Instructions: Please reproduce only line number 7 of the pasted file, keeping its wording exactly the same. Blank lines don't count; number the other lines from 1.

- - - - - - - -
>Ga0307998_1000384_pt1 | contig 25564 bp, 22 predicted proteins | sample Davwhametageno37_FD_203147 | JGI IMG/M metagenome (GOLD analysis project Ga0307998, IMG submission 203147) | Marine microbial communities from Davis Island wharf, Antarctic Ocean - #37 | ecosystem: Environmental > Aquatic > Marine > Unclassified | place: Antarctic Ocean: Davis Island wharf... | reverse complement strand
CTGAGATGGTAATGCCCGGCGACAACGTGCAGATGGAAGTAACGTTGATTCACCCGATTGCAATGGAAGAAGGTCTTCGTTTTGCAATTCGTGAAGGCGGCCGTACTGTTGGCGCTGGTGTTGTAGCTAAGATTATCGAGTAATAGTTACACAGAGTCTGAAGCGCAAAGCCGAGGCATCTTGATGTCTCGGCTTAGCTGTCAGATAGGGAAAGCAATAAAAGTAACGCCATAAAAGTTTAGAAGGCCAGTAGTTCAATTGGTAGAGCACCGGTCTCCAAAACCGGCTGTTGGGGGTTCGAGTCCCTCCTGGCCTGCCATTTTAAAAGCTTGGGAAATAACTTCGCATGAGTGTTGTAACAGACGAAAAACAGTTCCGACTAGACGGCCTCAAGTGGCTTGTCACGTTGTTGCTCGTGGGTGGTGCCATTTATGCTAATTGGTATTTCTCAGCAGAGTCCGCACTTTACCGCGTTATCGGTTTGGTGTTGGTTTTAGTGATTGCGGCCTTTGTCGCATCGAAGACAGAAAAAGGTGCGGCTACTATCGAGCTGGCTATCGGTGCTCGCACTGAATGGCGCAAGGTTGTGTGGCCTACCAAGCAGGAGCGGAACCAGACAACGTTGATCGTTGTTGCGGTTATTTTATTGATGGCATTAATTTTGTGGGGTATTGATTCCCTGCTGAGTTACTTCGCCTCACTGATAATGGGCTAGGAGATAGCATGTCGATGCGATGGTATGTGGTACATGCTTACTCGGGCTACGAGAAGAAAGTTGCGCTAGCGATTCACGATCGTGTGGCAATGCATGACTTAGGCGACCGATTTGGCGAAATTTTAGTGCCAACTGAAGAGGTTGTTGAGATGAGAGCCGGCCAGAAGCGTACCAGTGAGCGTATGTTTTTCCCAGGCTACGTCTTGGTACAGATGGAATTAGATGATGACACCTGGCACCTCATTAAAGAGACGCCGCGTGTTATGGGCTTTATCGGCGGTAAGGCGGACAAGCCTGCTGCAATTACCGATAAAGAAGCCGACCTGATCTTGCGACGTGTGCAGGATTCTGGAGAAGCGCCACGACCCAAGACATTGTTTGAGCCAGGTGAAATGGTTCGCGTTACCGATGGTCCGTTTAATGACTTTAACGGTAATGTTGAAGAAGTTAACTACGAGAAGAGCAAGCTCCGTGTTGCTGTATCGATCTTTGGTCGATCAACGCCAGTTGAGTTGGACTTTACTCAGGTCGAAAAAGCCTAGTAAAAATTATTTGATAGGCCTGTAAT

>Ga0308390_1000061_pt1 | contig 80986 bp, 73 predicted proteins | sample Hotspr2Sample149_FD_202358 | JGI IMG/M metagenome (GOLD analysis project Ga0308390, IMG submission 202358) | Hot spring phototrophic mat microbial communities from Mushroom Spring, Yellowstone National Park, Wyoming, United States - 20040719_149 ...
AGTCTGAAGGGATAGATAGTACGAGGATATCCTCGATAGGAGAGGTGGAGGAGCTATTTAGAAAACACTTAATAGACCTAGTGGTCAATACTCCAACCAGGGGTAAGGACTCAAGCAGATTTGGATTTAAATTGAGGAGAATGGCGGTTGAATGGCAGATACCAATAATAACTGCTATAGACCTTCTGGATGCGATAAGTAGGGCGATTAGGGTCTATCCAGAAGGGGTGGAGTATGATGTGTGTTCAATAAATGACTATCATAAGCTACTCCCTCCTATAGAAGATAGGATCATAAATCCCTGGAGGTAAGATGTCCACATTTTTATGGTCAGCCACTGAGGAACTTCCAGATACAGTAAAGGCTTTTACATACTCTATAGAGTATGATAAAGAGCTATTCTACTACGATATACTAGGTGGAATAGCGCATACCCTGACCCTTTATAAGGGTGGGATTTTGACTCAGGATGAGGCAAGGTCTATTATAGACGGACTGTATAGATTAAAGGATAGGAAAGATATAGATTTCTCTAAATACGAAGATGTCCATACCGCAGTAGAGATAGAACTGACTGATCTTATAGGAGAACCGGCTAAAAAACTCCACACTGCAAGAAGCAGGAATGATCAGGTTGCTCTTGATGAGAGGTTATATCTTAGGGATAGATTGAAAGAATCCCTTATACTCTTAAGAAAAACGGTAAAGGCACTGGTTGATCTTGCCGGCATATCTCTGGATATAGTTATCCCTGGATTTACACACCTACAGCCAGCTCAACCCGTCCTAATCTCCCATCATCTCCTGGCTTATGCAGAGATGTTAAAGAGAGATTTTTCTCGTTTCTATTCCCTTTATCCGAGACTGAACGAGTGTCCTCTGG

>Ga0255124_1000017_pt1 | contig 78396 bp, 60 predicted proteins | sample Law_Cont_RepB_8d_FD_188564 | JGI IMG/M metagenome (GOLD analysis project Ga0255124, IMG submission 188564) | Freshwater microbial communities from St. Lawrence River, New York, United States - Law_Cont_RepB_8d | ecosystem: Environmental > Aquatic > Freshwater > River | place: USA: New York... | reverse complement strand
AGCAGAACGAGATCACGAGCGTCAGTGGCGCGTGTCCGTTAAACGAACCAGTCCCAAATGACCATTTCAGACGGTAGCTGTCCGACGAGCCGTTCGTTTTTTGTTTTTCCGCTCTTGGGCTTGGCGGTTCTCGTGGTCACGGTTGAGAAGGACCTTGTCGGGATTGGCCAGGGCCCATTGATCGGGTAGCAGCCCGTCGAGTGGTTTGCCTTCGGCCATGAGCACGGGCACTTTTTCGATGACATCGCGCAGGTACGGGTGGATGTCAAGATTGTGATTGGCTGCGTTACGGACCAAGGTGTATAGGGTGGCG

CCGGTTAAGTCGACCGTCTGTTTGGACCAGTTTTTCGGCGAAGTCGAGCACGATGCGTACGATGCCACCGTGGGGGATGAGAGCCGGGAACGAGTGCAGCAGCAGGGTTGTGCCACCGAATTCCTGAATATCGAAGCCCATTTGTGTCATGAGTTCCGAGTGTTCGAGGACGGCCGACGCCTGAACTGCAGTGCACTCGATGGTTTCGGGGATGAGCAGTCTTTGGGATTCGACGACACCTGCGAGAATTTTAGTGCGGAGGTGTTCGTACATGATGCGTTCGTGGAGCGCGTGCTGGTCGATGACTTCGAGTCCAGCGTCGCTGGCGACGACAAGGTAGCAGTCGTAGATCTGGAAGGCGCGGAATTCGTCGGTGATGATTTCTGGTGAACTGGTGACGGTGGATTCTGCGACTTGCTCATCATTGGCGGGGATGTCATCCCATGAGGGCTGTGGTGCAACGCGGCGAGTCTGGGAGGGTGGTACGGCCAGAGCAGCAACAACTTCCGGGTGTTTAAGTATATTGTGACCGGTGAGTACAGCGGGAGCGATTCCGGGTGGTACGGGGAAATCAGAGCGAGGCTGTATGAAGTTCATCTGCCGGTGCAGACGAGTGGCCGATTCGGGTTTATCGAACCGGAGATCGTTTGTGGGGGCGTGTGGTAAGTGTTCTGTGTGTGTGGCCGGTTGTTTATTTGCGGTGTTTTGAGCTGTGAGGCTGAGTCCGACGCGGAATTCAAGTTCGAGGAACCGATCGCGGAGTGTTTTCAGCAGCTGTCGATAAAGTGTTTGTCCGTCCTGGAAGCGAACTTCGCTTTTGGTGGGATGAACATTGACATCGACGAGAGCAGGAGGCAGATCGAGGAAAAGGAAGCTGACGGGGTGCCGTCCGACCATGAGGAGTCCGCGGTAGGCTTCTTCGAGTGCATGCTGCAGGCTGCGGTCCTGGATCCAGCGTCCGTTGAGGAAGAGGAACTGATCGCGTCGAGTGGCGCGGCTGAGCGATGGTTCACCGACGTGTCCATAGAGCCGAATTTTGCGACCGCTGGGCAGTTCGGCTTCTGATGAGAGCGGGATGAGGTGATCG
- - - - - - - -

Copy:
CCGGTTAAGTCGACCGTCTGTTTGGACCAGTTTTTCGGCGAAGTCGAGCACGATGCGTACGATGCCACCGTGGGGGATGAGAGCCGGGAACGAGTGCAGCAGCAGGGTTGTGCCACCGAATTCCTGAATATCGAAGCCCATTTGTGTCATGAGTTCCGAGTGTTCGAGGACGGCCGACGCCTGAACTGCAGTGCACTCGATGGTTTCGGGGATGAGCAGTCTTTGGGATTCGACGACACCTGCGAGAATTTTAGTGCGGAGGTGTTCGTACATGATGCGTTCGTGGAGCGCGTGCTGGTCGATGACTTCGAGTCCAGCGTCGCTGGCGACGACAAGGTAGCAGTCGTAGATCTGGAAGGCGCGGAATTCGTCGGTGATGATTTCTGGTGAACTGGTGACGGTGGATTCTGCGACTTGCTCATCATTGGCGGGGATGTCATCCCATGAGGGCTGTGGTGCAACGCGGCGAGTCTGGGAGGGTGGTACGGCCAGAGCAGCAACAACTTCCGGGTGTTTAAGTATATTGTGACCGGTGAGTACAGCGGGAGCGATTCCGGGTGGTACGGGGAAATCAGAGCGAGGCTGTATGAAGTTCATCTGCCGGTGCAGACGAGTGGCCGATTCGGGTTTATCGAACCGGAGATCGTTTGTGGGGGCGTGTGGTAAGTGTTCTGTGTGTGTGGCCGGTTGTTTATTTGCGGTGTTTTGAGCTGTGAGGCTGAGTCCGACGCGGAATTCAAGTTCGAGGAACCGATCGCGGAGTGTTTTCAGCAGCTGTCGATAAAGTGTTTGTCCGTCCTGGAAGCGAACTTCGCTTTTGGTGGGATGAACATTGACATCGACGAGAGCAGGAGGCAGATCGAGGAAAAGGAAGCTGACGGGGTGCCGTCCGACCATGAGGAGTCCGCGGTAGGCTTCTTCGAGTGCATGCTGCAGGCTGCGGTCCTGGATCCAGCGTCCGTTGAGGAAGAGGAACTGATCGCGTCGAGTGGCGCGGCTGAGCGATGGTTCACCGACGTGTCCATAGAGCCGAATTTTGCGACCGCTGGGCAGTTCGGCTTCTGATGAGAGCGGGATGAGGTGATCG